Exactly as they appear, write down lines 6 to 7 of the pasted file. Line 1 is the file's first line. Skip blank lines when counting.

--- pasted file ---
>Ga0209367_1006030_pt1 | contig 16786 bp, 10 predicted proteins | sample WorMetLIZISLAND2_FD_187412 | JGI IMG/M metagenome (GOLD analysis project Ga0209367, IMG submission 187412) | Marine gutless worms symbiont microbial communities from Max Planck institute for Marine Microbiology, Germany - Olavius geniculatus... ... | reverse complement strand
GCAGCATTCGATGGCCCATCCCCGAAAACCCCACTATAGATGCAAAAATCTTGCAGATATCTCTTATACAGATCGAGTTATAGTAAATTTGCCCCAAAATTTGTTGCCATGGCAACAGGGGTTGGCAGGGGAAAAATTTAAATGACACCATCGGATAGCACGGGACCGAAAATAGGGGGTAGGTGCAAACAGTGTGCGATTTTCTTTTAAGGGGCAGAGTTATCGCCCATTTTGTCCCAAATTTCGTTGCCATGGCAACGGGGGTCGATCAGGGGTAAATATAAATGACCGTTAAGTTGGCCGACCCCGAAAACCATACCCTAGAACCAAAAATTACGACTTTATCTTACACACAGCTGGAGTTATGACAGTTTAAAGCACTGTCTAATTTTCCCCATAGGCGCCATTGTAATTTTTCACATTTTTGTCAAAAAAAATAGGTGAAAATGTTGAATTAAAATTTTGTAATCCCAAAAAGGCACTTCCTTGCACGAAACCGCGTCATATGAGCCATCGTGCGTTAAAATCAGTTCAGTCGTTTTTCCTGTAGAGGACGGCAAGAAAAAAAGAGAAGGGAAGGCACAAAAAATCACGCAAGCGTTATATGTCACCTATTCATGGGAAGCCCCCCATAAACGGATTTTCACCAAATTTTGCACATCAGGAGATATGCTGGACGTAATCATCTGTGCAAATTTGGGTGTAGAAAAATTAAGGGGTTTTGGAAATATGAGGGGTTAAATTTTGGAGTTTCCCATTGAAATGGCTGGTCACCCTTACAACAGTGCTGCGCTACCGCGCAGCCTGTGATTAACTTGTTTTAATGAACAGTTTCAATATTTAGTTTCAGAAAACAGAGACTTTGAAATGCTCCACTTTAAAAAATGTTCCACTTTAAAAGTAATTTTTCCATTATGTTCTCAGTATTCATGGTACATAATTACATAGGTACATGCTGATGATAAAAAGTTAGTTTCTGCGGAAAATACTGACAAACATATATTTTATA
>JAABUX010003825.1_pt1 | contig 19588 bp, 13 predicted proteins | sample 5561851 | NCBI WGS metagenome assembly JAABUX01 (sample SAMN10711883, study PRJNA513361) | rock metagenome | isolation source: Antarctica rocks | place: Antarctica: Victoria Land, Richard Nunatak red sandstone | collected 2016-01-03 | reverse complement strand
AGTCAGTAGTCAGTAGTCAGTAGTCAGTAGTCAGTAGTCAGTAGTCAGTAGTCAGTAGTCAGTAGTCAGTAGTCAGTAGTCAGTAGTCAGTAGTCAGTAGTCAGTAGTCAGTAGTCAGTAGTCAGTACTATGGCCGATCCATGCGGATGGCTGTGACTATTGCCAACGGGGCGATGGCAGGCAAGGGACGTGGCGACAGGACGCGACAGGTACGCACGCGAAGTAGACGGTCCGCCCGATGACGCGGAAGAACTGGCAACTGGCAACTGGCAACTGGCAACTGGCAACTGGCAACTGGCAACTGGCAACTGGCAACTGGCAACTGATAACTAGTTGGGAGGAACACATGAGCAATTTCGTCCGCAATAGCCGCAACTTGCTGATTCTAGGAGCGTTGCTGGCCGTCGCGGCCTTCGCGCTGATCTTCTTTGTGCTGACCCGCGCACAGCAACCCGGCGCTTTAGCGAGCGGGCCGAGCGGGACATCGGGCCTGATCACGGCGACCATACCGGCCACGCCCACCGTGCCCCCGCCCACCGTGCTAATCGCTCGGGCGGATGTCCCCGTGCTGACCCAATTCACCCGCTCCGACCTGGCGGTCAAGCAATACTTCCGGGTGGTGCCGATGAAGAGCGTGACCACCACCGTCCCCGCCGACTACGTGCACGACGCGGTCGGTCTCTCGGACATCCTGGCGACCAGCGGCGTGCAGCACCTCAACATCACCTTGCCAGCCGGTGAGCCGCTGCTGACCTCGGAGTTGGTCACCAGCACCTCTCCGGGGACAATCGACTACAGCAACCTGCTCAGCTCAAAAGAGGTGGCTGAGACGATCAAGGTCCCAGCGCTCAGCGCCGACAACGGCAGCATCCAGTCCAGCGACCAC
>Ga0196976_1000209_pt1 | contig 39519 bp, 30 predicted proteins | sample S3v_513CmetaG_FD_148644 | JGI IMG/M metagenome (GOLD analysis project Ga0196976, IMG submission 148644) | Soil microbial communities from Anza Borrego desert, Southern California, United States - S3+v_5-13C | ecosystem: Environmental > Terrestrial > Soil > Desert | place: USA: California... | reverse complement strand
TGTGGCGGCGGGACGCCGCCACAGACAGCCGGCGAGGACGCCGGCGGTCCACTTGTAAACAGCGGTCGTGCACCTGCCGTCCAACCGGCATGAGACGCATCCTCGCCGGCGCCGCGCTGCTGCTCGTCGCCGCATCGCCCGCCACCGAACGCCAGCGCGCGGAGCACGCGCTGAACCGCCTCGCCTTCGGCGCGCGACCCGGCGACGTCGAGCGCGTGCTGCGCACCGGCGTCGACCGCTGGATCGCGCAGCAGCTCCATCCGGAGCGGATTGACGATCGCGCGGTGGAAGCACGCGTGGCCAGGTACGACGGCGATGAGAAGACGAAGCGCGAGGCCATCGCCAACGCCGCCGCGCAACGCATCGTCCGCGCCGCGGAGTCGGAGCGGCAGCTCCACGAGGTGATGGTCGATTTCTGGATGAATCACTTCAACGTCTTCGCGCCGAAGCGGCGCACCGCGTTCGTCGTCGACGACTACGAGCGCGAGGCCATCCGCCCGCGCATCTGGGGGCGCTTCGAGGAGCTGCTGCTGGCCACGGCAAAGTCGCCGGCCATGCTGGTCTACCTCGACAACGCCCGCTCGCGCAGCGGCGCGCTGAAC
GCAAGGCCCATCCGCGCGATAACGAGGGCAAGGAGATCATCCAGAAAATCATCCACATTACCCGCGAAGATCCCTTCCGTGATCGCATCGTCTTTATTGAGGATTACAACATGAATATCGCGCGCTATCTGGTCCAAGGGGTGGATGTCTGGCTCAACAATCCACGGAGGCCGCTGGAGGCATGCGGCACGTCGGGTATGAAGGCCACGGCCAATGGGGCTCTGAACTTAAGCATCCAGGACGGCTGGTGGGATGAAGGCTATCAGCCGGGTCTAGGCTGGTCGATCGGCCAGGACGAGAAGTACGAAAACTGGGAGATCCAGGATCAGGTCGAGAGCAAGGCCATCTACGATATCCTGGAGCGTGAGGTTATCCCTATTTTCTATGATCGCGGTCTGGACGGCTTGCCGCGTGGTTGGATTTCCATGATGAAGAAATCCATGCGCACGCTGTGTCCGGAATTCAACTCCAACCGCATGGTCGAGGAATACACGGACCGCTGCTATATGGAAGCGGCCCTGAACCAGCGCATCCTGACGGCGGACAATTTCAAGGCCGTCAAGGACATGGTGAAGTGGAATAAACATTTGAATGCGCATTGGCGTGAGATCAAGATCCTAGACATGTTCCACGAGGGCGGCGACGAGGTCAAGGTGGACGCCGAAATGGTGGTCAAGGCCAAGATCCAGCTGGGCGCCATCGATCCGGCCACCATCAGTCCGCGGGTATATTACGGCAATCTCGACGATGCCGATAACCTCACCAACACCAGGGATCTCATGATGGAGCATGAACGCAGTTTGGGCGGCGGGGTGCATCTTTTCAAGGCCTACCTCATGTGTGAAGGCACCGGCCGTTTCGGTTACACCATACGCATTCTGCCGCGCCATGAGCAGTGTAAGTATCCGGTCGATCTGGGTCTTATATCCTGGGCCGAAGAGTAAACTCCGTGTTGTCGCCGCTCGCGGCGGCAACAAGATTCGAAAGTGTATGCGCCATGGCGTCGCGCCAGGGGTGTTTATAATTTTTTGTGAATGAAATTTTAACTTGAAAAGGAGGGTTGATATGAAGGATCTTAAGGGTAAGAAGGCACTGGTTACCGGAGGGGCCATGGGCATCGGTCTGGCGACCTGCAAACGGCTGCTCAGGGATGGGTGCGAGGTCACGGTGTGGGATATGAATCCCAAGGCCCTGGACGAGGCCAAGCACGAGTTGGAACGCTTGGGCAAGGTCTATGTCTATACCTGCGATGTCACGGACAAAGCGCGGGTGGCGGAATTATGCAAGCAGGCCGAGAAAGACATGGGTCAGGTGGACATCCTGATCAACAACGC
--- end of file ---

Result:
TGTGGCGGCGGGACGCCGCCACAGACAGCCGGCGAGGACGCCGGCGGTCCACTTGTAAACAGCGGTCGTGCACCTGCCGTCCAACCGGCATGAGACGCATCCTCGCCGGCGCCGCGCTGCTGCTCGTCGCCGCATCGCCCGCCACCGAACGCCAGCGCGCGGAGCACGCGCTGAACCGCCTCGCCTTCGGCGCGCGACCCGGCGACGTCGAGCGCGTGCTGCGCACCGGCGTCGACCGCTGGATCGCGCAGCAGCTCCATCCGGAGCGGATTGACGATCGCGCGGTGGAAGCACGCGTGGCCAGGTACGACGGCGATGAGAAGACGAAGCGCGAGGCCATCGCCAACGCCGCCGCGCAACGCATCGTCCGCGCCGCGGAGTCGGAGCGGCAGCTCCACGAGGTGATGGTCGATTTCTGGATGAATCACTTCAACGTCTTCGCGCCGAAGCGGCGCACCGCGTTCGTCGTCGACGACTACGAGCGCGAGGCCATCCGCCCGCGCATCTGGGGGCGCTTCGAGGAGCTGCTGCTGGCCACGGCAAAGTCGCCGGCCATGCTGGTCTACCTCGACAACGCCCGCTCGCGCAGCGGCGCGCTGAAC
GCAAGGCCCATCCGCGCGATAACGAGGGCAAGGAGATCATCCAGAAAATCATCCACATTACCCGCGAAGATCCCTTCCGTGATCGCATCGTCTTTATTGAGGATTACAACATGAATATCGCGCGCTATCTGGTCCAAGGGGTGGATGTCTGGCTCAACAATCCACGGAGGCCGCTGGAGGCATGCGGCACGTCGGGTATGAAGGCCACGGCCAATGGGGCTCTGAACTTAAGCATCCAGGACGGCTGGTGGGATGAAGGCTATCAGCCGGGTCTAGGCTGGTCGATCGGCCAGGACGAGAAGTACGAAAACTGGGAGATCCAGGATCAGGTCGAGAGCAAGGCCATCTACGATATCCTGGAGCGTGAGGTTATCCCTATTTTCTATGATCGCGGTCTGGACGGCTTGCCGCGTGGTTGGATTTCCATGATGAAGAAATCCATGCGCACGCTGTGTCCGGAATTCAACTCCAACCGCATGGTCGAGGAATACACGGACCGCTGCTATATGGAAGCGGCCCTGAACCAGCGCATCCTGACGGCGGACAATTTCAAGGCCGTCAAGGACATGGTGAAGTGGAATAAACATTTGAATGCGCATTGGCGTGAGATCAAGATCCTAGACATGTTCCACGAGGGCGGCGACGAGGTCAAGGTGGACGCCGAAATGGTGGTCAAGGCCAAGATCCAGCTGGGCGCCATCGATCCGGCCACCATCAGTCCGCGGGTATATTACGGCAATCTCGACGATGCCGATAACCTCACCAACACCAGGGATCTCATGATGGAGCATGAACGCAGTTTGGGCGGCGGGGTGCATCTTTTCAAGGCCTACCTCATGTGTGAAGGCACCGGCCGTTTCGGTTACACCATACGCATTCTGCCGCGCCATGAGCAGTGTAAGTATCCGGTCGATCTGGGTCTTATATCCTGGGCCGAAGAGTAAACTCCGTGTTGTCGCCGCTCGCGGCGGCAACAAGATTCGAAAGTGTATGCGCCATGGCGTCGCGCCAGGGGTGTTTATAATTTTTTGTGAATGAAATTTTAACTTGAAAAGGAGGGTTGATATGAAGGATCTTAAGGGTAAGAAGGCACTGGTTACCGGAGGGGCCATGGGCATCGGTCTGGCGACCTGCAAACGGCTGCTCAGGGATGGGTGCGAGGTCACGGTGTGGGATATGAATCCCAAGGCCCTGGACGAGGCCAAGCACGAGTTGGAACGCTTGGGCAAGGTCTATGTCTATACCTGCGATGTCACGGACAAAGCGCGGGTGGCGGAATTATGCAAGCAGGCCGAGAAAGACATGGGTCAGGTGGACATCCTGATCAACAACGC